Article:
General Motors isn’t messing around with its plans to launch a fleet of electric vehicles in China in the next five years.
On Tuesday, GM’s head of Chinese operations, Matt Tsien, revealed that the company is in the process of launching 10 new-energy vehicles in the country between 2016 and 2020. A further 10 electrified vehicles will hit the market between 2021 and 2023, Reuters reports.
“Clearly, we have a strategy in place and there is an implementation in place to do that,” Tsien said.
GM’s plan comes in response to strict new energy vehicle production quotas being introduced in China. In April, the country revealed that it will remove foreign ownership caps for companies producing electric and plug-in hybrid vehicles in 2018, makers of commercial vehicles in 2020, and the rest of the car market by 2022.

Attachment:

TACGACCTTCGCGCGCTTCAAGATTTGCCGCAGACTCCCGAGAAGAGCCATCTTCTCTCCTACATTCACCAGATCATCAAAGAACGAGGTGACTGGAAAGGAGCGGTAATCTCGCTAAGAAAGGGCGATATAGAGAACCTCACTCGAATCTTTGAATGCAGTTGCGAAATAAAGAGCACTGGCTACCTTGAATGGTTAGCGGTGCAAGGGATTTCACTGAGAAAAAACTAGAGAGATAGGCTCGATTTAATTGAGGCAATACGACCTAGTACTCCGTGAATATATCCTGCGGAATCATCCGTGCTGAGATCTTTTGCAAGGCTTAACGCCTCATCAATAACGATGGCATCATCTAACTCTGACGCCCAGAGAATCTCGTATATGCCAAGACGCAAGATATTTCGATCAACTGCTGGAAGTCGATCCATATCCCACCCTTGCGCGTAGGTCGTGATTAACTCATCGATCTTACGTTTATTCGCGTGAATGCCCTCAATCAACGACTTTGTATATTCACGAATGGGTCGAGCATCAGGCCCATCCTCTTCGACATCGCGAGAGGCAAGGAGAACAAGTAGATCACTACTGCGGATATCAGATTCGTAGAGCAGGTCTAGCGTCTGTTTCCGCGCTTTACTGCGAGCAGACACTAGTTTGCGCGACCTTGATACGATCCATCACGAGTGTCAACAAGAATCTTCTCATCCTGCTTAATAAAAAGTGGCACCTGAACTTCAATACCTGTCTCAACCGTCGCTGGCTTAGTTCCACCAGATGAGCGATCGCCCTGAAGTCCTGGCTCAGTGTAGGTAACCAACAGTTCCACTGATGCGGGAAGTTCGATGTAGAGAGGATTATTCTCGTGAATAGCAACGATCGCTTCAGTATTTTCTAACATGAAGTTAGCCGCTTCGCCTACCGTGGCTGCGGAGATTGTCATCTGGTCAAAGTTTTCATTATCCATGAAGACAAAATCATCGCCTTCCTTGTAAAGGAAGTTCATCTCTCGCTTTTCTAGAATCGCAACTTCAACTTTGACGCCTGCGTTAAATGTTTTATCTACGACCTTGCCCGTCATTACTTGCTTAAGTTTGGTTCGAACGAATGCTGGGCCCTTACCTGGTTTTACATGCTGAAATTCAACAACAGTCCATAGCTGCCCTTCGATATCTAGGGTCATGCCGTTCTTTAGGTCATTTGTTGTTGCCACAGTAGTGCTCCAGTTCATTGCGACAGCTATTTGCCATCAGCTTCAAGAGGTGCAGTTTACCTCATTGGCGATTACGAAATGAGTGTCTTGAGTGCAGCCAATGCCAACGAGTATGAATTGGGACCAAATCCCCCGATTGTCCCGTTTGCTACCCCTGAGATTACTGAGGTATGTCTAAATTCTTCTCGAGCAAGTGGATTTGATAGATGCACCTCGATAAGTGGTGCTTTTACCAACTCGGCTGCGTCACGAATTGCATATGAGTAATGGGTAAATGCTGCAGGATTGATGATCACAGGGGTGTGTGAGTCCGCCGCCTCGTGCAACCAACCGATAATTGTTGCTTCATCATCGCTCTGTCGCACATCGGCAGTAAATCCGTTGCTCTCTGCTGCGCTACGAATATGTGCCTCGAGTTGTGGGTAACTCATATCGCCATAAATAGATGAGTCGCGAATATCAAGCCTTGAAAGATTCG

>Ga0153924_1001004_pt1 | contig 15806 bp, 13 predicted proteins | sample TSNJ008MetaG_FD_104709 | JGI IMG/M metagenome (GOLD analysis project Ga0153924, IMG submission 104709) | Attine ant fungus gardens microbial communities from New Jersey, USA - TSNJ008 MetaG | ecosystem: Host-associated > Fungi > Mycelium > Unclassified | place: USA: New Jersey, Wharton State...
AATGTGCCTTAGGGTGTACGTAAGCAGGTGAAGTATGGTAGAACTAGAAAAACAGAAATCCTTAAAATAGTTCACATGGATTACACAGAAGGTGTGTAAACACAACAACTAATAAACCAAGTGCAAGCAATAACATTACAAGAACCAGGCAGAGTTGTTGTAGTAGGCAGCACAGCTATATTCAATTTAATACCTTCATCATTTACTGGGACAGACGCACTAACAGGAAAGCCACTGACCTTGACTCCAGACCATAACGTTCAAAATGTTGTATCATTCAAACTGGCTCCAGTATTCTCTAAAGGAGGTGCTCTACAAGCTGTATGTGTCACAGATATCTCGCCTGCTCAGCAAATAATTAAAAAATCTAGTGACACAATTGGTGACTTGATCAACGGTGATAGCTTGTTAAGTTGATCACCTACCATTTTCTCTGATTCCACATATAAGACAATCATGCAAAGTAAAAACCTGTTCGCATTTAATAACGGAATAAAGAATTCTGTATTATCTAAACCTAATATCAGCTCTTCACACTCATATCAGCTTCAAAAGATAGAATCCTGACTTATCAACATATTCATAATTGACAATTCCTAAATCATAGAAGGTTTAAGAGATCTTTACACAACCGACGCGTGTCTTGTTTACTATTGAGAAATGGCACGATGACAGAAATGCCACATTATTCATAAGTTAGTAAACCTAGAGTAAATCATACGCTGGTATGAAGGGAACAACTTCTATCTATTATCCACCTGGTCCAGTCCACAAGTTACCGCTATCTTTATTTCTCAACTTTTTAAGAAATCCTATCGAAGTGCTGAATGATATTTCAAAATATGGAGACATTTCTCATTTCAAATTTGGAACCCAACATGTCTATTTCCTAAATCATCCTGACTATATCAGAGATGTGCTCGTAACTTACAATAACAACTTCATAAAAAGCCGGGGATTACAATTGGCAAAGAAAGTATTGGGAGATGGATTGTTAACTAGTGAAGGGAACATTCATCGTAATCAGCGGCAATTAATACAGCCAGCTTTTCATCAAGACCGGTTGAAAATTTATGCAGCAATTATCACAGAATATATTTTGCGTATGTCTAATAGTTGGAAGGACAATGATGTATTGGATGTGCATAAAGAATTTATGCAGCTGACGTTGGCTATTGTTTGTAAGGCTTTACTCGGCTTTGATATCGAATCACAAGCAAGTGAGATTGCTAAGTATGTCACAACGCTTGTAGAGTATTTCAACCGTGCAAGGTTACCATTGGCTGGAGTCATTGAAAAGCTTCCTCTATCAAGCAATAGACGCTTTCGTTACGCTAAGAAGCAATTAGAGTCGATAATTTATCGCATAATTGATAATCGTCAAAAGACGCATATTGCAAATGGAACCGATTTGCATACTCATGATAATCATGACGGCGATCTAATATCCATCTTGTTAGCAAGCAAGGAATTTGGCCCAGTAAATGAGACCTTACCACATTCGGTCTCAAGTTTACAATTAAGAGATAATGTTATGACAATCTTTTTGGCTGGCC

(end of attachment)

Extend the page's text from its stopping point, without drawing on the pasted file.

According to Tsien, despite these new regulations, the General will introduce the 20 EVs in the coming years through its existing joint ventures.
Last year, GM launch its $5300 Baojun E100 in China as one of the first cars in these EV plans. Powered by a single electric motor delivering 39 hp and 81 lb-ft of torque, the E100 can travel up to 155 km (96 miles) on a single charge and, despite its price, includes anti-lock brakes, electric power steering, pedestrian alert, parking sensors, an electronic parking brake and independent front-wheel suspension and single-arm rear suspension.